never going to admit to this one..
Wednesday, September 24, 2003

Yeah, use CVS. This way you shall learn a very cryptic, unproductive command-line interface, and gain yourself a place among weird *NIX geeks who use vi and some command-line compiler.

If you use a powerful Windows IDE, you know what real productivity is.

How can you stop your IDE, and waste time issuing cryptic commands? That's a real loss of productivity.

So, either you can get an integrated version manager, which will enable you to work quickly within an IDE, or you can accept the large productivity hit associated with command-line version control like CVS.

Wednesday, September 24, 2003

Useless... what a nice description of your advice.

CVS is a server and a protocol and a client.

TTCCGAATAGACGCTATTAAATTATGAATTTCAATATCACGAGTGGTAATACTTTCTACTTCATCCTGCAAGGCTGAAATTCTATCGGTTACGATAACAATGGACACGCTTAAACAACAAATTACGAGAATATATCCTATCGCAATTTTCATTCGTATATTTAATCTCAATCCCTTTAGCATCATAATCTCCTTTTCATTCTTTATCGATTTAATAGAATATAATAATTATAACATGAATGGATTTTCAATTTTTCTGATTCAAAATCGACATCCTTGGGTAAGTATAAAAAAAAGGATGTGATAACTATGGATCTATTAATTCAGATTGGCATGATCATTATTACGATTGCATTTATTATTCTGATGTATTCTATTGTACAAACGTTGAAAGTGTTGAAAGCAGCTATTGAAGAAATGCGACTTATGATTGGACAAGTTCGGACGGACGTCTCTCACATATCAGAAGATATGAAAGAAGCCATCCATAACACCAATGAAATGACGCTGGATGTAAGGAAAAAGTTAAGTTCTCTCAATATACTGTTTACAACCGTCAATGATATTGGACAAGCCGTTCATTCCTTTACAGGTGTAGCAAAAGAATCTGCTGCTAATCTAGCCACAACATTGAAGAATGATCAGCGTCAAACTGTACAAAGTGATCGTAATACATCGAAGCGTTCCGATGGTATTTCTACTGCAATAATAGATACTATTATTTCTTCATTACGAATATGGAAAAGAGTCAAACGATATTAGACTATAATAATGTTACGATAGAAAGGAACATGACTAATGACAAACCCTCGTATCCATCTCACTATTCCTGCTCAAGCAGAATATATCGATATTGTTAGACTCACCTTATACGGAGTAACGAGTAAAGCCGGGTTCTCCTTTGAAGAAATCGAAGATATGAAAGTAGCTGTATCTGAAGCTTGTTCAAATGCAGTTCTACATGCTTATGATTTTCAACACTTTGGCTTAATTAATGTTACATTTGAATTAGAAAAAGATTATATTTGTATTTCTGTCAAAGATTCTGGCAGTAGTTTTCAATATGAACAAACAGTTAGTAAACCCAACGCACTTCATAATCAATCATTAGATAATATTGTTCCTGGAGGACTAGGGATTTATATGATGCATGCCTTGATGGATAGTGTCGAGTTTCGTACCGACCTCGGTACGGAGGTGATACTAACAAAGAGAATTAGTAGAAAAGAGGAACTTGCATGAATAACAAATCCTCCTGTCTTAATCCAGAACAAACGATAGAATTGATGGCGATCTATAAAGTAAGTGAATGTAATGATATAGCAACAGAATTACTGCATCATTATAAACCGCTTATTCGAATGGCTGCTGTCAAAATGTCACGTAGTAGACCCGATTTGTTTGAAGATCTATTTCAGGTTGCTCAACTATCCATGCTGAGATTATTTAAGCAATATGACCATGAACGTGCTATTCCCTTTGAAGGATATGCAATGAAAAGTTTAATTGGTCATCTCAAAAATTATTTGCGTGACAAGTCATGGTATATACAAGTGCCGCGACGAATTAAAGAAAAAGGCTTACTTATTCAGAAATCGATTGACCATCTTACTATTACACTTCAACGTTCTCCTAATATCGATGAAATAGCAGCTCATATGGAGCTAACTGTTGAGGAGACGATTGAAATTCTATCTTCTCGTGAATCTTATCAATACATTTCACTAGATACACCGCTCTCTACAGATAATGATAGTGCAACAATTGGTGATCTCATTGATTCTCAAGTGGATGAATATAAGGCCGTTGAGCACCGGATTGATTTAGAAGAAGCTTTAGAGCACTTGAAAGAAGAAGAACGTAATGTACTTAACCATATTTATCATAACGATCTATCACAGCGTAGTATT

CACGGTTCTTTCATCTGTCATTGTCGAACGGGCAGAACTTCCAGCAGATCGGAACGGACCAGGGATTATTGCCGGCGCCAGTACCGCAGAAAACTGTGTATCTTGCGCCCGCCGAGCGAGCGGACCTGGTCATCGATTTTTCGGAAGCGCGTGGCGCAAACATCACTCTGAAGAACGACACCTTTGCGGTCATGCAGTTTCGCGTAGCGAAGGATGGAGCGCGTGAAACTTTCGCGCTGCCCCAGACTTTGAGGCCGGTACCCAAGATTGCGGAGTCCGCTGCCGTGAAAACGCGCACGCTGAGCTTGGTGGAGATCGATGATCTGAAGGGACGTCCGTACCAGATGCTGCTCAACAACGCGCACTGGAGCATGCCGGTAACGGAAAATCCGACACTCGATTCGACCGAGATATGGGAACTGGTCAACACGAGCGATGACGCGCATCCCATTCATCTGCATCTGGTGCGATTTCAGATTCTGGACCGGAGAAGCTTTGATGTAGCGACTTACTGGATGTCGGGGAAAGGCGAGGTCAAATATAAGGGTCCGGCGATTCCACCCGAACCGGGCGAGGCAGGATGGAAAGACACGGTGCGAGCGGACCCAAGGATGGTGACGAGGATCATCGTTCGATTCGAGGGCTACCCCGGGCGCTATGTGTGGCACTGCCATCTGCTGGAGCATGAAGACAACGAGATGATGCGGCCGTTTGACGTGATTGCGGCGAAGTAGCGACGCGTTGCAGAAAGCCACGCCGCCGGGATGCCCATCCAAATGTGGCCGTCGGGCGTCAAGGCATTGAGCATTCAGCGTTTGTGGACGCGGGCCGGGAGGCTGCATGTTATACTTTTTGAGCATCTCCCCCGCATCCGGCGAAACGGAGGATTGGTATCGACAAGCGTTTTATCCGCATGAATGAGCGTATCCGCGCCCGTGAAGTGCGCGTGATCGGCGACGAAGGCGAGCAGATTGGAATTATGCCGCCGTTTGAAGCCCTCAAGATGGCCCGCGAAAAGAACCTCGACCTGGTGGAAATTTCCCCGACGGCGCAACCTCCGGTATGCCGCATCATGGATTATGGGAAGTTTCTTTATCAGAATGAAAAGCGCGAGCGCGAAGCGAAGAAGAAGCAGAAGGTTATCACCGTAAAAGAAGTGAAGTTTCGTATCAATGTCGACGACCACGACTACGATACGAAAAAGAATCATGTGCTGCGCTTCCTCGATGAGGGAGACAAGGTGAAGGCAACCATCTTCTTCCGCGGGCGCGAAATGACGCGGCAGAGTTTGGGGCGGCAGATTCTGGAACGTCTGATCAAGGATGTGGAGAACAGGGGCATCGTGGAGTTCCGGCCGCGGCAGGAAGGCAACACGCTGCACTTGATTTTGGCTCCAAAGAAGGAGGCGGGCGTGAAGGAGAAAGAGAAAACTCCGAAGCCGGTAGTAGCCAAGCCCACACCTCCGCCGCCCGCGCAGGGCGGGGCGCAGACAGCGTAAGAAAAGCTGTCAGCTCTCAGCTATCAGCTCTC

There are other clients which work on top of it. Like TortoiseCVS. Which is really easy to use, integrated with the OS. WinCVS, which is a custom UI kind of like VSS' UI. And probably some tools integrated with various IDEs. (There apparently was one for VS6, but of course Microsoft changed all the interfaces or something in VS.NET)

CVSNt is a server. It is controlled through a control panel. Don't think it even has any command-line options.

Try it sometime. Also investigate Subversion, Perforce, and SourceGear vault... they have a good rep here, though I haven't used them.

Wednesday, September 24, 2003

cvs for one person? Why bother? cvs is total overkill for one person, not to mention it is a pain to set up.

Use Visual SourceSafe and just make sure to get up to 6.0c or 6.0d and you'll be good to go. You can have your VSS database on your local machine or on a network drive.

Wednesday, September 24, 2003

Visual Source Safe is a bad product than encourages bad practices (of branching, tagging, and locking), and somewhat of an overkill for one person.

TortoiseCVS sets up local repositories for you (no need to a set up a server or anything), and is, by far, the friendliest user interface I've used for version control.